Adj. Pertaining to complementarianism and egalitarianism.

***Working to be a safe place for all sides to share.***


Sunday, March 30, 2008

Children Mature But Wives Never Do (?)

Photobucket Wifely submission/subjection doesn't come up in the Ten Commandments (which is interesting, what with the way it's proclaimed by some to be the answer to societal woes). Children are to obey parents in the Big Ten, but wives (and slaves) are not commanded to obey. Apparently, their subjection wasn't important enough to rate inclusion, but why, I wonder?

I would posit that it's because children are in a state of needing someone wiser and older to obey. The obedience of children makes sense: the toddler isn't aware that running in front of the car is dangerous. He needs a shepherd to guide him into maturity.

As an adult, he will respect his parents for what they did for him, but he will no longer obey them as a child. In fact, if things run their course, it will one day be the parents "obeying" the child, as he gently leads them to finely chopped meals and helps them clean themselves when bodily wastes emit.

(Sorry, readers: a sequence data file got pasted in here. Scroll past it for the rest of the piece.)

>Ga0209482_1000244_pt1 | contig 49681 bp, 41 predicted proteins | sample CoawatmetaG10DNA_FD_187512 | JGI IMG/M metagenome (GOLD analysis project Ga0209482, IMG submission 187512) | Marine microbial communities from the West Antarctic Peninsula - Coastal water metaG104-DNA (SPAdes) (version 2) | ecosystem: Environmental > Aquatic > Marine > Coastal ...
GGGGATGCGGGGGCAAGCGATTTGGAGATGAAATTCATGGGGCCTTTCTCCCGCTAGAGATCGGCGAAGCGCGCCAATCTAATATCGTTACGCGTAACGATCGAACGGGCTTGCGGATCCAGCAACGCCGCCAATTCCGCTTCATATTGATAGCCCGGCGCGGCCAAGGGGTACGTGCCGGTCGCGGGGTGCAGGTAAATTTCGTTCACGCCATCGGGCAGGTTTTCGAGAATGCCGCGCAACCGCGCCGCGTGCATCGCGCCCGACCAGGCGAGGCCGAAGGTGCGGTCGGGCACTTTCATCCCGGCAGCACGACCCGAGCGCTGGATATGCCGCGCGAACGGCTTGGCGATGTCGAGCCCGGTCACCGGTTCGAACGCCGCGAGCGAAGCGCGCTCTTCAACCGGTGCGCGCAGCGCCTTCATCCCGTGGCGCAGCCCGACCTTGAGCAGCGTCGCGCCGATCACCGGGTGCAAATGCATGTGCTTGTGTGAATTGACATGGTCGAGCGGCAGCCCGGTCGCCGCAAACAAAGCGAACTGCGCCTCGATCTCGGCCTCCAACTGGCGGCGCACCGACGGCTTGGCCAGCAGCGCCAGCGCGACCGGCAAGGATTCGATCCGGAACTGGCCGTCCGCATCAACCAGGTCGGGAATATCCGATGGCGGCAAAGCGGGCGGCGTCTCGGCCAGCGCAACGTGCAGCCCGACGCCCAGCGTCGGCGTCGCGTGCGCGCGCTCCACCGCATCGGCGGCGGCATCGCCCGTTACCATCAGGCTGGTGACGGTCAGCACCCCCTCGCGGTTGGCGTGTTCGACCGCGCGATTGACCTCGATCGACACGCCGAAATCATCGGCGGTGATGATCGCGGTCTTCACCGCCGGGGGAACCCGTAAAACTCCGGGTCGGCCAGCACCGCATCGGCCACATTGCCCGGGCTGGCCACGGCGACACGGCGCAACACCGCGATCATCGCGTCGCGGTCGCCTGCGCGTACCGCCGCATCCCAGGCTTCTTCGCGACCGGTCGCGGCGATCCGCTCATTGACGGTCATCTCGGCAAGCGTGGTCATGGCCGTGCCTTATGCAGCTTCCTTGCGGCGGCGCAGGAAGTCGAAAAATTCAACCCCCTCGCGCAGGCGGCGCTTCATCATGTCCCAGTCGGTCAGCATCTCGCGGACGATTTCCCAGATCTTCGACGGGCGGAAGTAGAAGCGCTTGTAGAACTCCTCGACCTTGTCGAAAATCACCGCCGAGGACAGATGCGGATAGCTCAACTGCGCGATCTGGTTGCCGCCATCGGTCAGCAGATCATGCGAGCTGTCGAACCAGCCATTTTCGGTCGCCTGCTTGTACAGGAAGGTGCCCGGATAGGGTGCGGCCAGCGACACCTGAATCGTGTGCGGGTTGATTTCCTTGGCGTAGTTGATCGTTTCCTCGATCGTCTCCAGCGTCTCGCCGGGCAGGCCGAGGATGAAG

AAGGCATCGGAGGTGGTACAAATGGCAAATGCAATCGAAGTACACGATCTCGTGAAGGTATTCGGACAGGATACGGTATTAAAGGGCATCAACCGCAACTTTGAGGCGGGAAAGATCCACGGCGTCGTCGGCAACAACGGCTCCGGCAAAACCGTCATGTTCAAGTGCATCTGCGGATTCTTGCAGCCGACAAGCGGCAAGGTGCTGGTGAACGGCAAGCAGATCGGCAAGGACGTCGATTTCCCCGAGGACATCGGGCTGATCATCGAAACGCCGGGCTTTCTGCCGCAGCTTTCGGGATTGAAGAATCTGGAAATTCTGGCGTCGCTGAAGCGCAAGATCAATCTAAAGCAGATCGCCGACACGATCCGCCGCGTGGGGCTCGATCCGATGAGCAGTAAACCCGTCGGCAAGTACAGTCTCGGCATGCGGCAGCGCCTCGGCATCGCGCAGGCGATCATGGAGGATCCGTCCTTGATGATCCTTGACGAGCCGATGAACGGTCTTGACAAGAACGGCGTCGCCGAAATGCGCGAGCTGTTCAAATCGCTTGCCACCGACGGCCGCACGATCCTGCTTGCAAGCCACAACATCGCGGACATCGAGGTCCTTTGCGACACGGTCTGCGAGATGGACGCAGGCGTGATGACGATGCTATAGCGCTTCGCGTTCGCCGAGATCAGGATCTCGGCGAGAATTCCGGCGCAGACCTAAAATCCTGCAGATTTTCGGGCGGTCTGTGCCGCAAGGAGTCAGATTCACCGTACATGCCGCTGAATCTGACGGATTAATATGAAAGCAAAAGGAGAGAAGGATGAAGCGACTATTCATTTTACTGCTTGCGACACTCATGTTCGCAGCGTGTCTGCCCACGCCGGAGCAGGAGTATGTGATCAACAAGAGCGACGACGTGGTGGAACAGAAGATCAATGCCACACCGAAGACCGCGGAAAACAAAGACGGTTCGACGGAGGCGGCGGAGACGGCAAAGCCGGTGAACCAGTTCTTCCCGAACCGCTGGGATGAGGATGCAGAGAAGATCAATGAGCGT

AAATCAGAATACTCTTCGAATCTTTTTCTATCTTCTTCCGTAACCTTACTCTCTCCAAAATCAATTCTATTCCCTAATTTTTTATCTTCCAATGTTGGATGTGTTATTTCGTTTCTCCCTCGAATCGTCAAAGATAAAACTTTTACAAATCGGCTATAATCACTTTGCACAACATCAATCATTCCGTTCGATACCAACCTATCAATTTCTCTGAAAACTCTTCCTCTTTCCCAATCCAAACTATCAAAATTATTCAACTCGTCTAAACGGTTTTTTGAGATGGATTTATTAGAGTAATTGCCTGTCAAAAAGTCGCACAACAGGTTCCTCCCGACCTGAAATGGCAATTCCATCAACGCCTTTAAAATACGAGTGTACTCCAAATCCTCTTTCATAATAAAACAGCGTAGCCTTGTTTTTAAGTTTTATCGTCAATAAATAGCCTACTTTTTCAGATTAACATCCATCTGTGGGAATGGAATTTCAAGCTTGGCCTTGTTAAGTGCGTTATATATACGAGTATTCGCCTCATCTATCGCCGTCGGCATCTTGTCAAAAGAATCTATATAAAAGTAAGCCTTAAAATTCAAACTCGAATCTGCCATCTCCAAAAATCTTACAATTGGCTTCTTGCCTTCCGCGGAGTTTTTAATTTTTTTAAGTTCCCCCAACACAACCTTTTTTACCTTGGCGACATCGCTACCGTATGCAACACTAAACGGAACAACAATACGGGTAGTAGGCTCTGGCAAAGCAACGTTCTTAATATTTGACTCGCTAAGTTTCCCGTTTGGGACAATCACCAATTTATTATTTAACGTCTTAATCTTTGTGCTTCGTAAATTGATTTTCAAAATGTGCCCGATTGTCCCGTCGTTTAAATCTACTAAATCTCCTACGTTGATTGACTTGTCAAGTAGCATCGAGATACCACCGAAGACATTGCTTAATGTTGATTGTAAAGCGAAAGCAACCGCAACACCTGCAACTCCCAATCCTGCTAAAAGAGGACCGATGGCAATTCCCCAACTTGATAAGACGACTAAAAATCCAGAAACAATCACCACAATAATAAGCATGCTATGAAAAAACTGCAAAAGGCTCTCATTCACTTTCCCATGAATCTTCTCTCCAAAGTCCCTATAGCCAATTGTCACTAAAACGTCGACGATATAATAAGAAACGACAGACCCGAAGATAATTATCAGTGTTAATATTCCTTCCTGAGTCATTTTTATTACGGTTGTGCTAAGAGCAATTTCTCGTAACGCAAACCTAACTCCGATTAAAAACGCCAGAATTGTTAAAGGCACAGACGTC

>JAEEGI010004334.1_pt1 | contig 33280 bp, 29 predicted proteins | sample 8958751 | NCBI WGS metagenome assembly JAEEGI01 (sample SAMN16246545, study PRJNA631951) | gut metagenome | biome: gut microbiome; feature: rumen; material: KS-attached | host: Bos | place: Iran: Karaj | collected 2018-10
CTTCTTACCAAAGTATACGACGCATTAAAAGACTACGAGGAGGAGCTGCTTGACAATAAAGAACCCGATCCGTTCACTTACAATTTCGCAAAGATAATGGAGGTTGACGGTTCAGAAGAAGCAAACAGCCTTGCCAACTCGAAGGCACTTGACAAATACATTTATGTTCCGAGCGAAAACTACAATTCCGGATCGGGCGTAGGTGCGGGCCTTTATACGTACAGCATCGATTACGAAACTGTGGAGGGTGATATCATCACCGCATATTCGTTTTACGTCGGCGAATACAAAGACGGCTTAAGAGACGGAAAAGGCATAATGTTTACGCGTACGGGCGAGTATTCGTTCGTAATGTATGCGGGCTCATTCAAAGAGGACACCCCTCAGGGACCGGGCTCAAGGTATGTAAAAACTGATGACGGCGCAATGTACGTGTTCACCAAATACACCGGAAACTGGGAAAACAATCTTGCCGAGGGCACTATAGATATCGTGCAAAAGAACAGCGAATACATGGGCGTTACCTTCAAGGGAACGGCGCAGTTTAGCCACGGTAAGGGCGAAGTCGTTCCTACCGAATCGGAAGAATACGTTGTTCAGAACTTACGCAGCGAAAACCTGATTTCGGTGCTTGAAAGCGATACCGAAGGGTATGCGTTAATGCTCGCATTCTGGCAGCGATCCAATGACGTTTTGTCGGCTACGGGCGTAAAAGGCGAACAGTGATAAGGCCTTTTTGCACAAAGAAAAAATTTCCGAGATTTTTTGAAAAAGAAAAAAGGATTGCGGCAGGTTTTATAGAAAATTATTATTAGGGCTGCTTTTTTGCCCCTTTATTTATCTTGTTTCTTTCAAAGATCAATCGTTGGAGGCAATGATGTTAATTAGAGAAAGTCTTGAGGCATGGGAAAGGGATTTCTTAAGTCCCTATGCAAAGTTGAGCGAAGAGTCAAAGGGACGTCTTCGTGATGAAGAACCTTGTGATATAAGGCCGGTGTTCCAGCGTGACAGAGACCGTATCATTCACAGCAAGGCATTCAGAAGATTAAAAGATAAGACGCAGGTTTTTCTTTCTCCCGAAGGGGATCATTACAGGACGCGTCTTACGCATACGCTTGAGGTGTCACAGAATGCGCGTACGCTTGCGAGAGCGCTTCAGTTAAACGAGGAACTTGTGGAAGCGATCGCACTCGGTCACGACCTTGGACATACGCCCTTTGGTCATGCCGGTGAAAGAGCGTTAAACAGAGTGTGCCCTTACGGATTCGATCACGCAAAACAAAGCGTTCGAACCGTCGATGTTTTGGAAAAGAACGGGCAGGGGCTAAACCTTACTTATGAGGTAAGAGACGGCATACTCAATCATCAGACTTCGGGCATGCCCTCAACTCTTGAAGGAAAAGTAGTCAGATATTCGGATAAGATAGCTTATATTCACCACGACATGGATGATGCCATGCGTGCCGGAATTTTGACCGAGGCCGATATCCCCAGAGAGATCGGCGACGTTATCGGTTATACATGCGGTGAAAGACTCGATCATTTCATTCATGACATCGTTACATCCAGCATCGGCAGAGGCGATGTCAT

In otherwords, the obedience of a child is a temporary thing in order for the child to grow into a competant capable adult. Interestingly, this is also how authority in church leadership is defined by Paul, as a temporary thing in order to get those "younger" to a place of equal or greater maturity than that of the leader (see Ephesians 4:11-13).

As is the case with children, are women literally in need of a masculine authority to obey in order to be safe, in order for them to walk in wisdom (whether in the home or in the church)?
If so, when does the woman get to grow into maturity? And why does both the authority of the parent and the church leader act as a tool to aid the "younger" to grow to a place of maturity (and thus the authorities "job" is to work him/herself out of a job, as it were), but the authority of the husband (in the complementarian framework) remain something the woman must always be subject to?

In other words, why does female subjection not seem to make good common sense (to me, anyways) when so many of the other commands do?